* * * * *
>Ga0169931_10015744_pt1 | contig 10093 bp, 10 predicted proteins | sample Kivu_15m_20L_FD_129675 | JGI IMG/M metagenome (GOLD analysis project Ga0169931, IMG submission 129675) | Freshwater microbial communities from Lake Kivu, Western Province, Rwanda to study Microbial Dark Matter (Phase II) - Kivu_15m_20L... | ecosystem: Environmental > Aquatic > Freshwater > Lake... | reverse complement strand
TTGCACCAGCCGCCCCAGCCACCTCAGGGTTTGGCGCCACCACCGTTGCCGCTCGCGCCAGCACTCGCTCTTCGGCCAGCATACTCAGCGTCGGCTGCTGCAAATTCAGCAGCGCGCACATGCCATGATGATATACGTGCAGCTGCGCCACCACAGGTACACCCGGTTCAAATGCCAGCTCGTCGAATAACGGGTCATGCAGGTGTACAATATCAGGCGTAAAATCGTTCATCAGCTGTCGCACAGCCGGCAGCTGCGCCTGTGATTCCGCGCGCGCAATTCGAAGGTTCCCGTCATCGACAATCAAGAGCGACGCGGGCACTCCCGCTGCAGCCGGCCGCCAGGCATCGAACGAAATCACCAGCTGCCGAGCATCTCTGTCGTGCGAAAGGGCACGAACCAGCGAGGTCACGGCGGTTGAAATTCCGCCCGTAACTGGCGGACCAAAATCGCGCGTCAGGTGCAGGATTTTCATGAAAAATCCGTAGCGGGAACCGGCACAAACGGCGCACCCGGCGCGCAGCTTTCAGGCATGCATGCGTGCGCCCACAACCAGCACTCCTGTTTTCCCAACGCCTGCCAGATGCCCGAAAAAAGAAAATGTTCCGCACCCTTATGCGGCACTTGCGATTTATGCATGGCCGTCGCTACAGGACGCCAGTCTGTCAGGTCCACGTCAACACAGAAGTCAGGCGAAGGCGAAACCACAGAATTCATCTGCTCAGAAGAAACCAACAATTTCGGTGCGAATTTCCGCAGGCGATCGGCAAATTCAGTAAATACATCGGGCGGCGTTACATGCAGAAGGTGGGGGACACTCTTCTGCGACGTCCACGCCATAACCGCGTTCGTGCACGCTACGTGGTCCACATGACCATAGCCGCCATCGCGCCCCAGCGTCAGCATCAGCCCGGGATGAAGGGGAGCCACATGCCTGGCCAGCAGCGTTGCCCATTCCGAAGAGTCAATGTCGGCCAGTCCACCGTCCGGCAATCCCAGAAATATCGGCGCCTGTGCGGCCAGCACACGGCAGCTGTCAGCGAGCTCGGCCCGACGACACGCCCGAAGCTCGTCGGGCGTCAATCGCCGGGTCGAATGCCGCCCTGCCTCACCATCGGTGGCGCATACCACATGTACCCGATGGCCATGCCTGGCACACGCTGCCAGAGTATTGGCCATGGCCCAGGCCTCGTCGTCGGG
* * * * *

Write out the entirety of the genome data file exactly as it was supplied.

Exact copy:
>Ga0169931_10015744_pt1 | contig 10093 bp, 10 predicted proteins | sample Kivu_15m_20L_FD_129675 | JGI IMG/M metagenome (GOLD analysis project Ga0169931, IMG submission 129675) | Freshwater microbial communities from Lake Kivu, Western Province, Rwanda to study Microbial Dark Matter (Phase II) - Kivu_15m_20L... | ecosystem: Environmental > Aquatic > Freshwater > Lake... | reverse complement strand
TTGCACCAGCCGCCCCAGCCACCTCAGGGTTTGGCGCCACCACCGTTGCCGCTCGCGCCAGCACTCGCTCTTCGGCCAGCATACTCAGCGTCGGCTGCTGCAAATTCAGCAGCGCGCACATGCCATGATGATATACGTGCAGCTGCGCCACCACAGGTACACCCGGTTCAAATGCCAGCTCGTCGAATAACGGGTCATGCAGGTGTACAATATCAGGCGTAAAATCGTTCATCAGCTGTCGCACAGCCGGCAGCTGCGCCTGTGATTCCGCGCGCGCAATTCGAAGGTTCCCGTCATCGACAATCAAGAGCGACGCGGGCACTCCCGCTGCAGCCGGCCGCCAGGCATCGAACGAAATCACCAGCTGCCGAGCATCTCTGTCGTGCGAAAGGGCACGAACCAGCGAGGTCACGGCGGTTGAAATTCCGCCCGTAACTGGCGGACCAAAATCGCGCGTCAGGTGCAGGATTTTCATGAAAAATCCGTAGCGGGAACCGGCACAAACGGCGCACCCGGCGCGCAGCTTTCAGGCATGCATGCGTGCGCCCACAACCAGCACTCCTGTTTTCCCAACGCCTGCCAGATGCCCGAAAAAAGAAAATGTTCCGCACCCTTATGCGGCACTTGCGATTTATGCATGGCCGTCGCTACAGGACGCCAGTCTGTCAGGTCCACGTCAACACAGAAGTCAGGCGAAGGCGAAACCACAGAATTCATCTGCTCAGAAGAAACCAACAATTTCGGTGCGAATTTCCGCAGGCGATCGGCAAATTCAGTAAATACATCGGGCGGCGTTACATGCAGAAGGTGGGGGACACTCTTCTGCGACGTCCACGCCATAACCGCGTTCGTGCACGCTACGTGGTCCACATGACCATAGCCGCCATCGCGCCCCAGCGTCAGCATCAGCCCGGGATGAAGGGGAGCCACATGCCTGGCCAGCAGCGTTGCCCATTCCGAAGAGTCAATGTCGGCCAGTCCACCGTCCGGCAATCCCAGAAATATCGGCGCCTGTGCGGCCAGCACACGGCAGCTGTCAGCGAGCTCGGCCCGACGACACGCCCGAAGCTCGTCGGGCGTCAATCGCCGGGTCGAATGCCGCCCTGCCTCACCATCGGTGGCGCATACCACATGTACCCGATGGCCATGCCTGGCACACGCTGCCAGAGTATTGGCCATGGCCCAGGCCTCGTCGTCGGG